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This is how media agencies can make a real difference in climate change

This is how media agencies can make a real difference in climate change

If we want to play our part in not only preserving the planet but our industry too, we have to use our powers to bring about change.

Daytime temperatures reached 53ºC in Delhi in late May, the highest ever recorded in India. A number of people have already died.

This is another sobering reminder that the effects of such heat could be catastrophic, including water and food shortages, mass migration and potentially many more deaths.

There may be debates over its causes, but it’s hard to deny there is a climate crisis.

Soul-searching at Cannes

Meanwhile, it’s Cannes Lions week again. The linen has been unpacked and the waiters have put the overpriced rosé on ice.

It’s also our annual soul-searching week as half of New York, London, Shanghai and San Francisco travel by air to Cannes, racking up the carbon.

This may be a rather hackneyed trope, but it’s an increasingly big issue that we can’t ignore.

The United Nations has come out in favour of a global ban on all fossil-fuel advertising. Cities around the world are prohibiting high-carbon advertising on their estate.

Should fossil fuel ads be banned globally?

In other news, Baillie Gifford, the investment fund, has been forced to abandon its long-standing sponsorship of UK cultural events due to its investments in carbon-heavy industries and apparent ties to Israel.

The “cancellation” of Baillie Gifford will lead to the demise of other events that could and do serve as platforms for climate change debate. Other sponsors will swerve any potential controversy and publishers will exercise caution in whose works they commission.

The climate activist lobby will be encouraged by Baillie Gifford’s withdrawal. The advertising industry is an easy target for activists, but the support of the UN is in another league altogether, even if it is misdirected and short-sighted, as the editor of The Media Leader has observed.

Climate change and the politics of tantrums

Industry initiatives

The advertising industry has in fact been highly active in recent years with several initiatives to address the climate crisis.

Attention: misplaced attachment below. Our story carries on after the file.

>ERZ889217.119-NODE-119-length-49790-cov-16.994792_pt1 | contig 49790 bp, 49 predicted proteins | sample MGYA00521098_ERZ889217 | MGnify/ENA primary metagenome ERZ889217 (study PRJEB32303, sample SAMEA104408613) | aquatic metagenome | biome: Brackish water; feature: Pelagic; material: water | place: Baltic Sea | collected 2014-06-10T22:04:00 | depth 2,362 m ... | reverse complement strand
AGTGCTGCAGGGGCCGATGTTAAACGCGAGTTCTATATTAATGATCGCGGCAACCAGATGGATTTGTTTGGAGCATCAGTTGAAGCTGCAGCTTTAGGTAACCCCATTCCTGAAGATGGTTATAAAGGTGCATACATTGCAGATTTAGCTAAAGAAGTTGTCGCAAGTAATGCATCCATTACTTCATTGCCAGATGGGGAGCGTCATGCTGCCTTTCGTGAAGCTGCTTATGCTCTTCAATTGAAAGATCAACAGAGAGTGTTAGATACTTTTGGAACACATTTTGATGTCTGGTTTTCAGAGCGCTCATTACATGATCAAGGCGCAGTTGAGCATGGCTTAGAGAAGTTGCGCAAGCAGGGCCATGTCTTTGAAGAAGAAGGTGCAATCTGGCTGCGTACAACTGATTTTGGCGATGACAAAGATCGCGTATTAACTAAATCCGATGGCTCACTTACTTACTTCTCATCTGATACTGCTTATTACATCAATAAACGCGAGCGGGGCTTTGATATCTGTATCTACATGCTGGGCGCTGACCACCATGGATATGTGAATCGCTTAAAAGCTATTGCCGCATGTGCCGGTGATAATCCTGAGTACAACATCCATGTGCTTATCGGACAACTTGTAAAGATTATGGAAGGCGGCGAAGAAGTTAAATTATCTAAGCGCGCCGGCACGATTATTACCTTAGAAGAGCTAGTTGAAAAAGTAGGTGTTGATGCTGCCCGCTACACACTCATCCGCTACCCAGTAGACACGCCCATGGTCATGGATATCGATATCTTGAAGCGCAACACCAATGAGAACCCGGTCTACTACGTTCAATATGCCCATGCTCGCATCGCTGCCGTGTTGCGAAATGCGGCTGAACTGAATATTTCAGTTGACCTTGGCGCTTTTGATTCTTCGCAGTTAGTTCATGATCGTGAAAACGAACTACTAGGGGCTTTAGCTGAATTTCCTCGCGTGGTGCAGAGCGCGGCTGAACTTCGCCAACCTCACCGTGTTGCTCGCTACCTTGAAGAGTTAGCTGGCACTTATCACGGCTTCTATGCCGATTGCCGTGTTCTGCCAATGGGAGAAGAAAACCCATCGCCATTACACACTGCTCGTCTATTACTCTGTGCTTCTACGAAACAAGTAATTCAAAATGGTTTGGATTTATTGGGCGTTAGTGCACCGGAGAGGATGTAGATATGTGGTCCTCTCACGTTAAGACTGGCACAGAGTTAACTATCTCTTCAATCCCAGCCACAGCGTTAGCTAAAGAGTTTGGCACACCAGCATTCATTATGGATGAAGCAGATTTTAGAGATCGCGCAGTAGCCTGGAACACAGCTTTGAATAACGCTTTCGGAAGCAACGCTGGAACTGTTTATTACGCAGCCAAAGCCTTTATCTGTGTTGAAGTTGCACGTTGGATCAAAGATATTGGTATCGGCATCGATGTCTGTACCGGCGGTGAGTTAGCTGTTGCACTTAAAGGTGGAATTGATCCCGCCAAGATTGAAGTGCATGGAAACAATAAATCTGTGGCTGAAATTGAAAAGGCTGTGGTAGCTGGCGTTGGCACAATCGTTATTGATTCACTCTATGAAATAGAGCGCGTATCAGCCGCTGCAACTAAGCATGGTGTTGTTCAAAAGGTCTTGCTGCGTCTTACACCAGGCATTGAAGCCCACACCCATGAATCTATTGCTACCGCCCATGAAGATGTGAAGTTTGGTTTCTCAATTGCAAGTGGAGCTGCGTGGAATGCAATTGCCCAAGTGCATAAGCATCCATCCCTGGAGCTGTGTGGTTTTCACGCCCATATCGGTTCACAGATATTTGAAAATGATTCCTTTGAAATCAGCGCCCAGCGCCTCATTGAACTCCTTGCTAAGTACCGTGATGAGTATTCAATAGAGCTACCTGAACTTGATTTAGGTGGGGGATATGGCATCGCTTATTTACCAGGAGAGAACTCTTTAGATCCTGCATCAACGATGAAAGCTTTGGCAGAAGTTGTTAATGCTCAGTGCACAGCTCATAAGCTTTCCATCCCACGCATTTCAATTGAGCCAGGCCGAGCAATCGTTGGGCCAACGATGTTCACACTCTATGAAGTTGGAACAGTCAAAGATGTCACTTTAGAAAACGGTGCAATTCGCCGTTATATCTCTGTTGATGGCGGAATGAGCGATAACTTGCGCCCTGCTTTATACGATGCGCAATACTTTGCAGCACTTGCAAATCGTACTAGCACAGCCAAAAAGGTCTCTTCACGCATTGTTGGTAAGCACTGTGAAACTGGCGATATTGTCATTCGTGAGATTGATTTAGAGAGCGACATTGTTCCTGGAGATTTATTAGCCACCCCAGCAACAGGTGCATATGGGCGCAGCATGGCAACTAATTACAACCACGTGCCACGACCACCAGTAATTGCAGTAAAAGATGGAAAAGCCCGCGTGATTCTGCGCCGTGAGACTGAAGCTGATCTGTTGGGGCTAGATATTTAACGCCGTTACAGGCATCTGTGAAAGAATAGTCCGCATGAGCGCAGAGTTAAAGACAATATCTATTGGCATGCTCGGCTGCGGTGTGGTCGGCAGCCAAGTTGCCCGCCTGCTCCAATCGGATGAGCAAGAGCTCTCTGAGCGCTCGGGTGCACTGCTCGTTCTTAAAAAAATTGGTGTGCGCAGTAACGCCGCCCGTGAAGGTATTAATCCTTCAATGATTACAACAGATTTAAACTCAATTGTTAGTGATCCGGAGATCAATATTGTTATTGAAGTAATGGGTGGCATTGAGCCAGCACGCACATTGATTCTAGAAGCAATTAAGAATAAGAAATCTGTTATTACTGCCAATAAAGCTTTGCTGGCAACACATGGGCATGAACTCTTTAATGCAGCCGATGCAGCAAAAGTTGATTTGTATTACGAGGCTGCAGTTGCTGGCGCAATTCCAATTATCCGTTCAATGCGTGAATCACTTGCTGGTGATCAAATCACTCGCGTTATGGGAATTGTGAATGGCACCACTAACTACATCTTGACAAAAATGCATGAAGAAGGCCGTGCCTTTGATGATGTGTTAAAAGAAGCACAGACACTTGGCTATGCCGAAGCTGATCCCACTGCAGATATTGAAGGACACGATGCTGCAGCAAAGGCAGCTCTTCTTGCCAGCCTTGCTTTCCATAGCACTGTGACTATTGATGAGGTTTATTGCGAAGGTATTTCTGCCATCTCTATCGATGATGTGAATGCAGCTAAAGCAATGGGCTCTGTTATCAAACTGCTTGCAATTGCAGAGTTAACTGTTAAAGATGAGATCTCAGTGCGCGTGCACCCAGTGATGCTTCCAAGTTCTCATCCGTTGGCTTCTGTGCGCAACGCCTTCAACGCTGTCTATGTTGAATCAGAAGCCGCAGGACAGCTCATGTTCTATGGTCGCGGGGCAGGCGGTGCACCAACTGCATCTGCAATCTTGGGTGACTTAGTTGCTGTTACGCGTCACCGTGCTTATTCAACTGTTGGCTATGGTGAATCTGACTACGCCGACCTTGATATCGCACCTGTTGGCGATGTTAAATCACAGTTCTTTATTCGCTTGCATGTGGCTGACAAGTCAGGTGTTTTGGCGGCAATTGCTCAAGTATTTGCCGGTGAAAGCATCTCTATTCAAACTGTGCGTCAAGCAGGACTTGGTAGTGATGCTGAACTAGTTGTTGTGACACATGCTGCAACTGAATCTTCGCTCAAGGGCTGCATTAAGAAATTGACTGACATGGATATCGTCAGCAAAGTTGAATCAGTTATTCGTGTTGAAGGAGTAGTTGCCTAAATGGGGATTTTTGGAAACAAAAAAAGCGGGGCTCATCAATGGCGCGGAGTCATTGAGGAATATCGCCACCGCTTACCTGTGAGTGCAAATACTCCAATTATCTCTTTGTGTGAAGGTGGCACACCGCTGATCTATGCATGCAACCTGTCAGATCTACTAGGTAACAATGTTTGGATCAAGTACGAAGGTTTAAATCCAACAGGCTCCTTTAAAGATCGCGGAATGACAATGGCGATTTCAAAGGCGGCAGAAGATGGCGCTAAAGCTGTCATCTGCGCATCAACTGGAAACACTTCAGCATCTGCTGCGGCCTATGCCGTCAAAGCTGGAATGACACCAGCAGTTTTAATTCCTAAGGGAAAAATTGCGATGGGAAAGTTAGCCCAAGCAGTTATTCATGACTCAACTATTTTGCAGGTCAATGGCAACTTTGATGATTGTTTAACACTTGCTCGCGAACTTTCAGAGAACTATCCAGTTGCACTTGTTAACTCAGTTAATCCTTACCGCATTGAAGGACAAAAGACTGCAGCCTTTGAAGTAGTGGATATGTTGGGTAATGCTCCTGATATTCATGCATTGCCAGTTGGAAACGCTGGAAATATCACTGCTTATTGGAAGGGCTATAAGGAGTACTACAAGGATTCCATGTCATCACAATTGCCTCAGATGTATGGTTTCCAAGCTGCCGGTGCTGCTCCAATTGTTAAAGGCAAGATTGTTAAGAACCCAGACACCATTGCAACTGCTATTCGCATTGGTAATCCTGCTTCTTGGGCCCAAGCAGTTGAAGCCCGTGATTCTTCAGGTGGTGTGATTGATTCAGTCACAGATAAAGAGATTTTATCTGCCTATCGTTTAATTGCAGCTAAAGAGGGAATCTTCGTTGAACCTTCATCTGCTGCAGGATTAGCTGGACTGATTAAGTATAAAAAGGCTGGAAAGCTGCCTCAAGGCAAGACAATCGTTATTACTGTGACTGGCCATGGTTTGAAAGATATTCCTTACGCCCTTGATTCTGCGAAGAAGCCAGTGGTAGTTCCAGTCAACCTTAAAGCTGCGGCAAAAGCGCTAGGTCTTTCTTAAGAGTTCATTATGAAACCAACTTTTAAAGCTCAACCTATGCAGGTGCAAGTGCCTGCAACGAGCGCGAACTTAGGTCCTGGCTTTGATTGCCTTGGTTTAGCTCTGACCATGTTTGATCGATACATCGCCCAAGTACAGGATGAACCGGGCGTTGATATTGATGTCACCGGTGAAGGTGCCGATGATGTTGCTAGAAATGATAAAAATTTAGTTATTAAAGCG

These include global industry-wide movements such as Ad Net Zero and the Global Alliance for Responsible Media (GARM).

At last year’s Cannes, the two teamed up to produce a guide for advertisers and their agencies on how to reduce carbon emissions in their media supply chains.

This year, they are following up with the Global Media Sustainability Framework — a set of measurement standards for the industry to use for consistent, comparable greenhouse gas emissions from individual media channels.

And we should not forget the Conscious Advertising Network, as well as businesses and not-for-profits such as Brian O’Kelley’s Scope3, Media Bounty and 51-0.

There are good case studies on how advertisers have worked with media agencies to reduce carbon emissions in the supply chain. Sainsbury’s and Skoda are particularly noteworthy.

All of these initiatives and examples are hugely welcome, but there needs to be an urgency about their implementation, with everyone playing a full part. The tools exist in spades, but they have to be used systemically and systematically.

Low trust in brands on climate commitments

Action on digital

Advertisers, agency holding companies, TV operators, publishers, platforms, adtech companies and virtually every other business involved in the industry have declared their support for decarbonisation, with many having stringent targets enshrined in their environmental, social and governance (ESG) policies.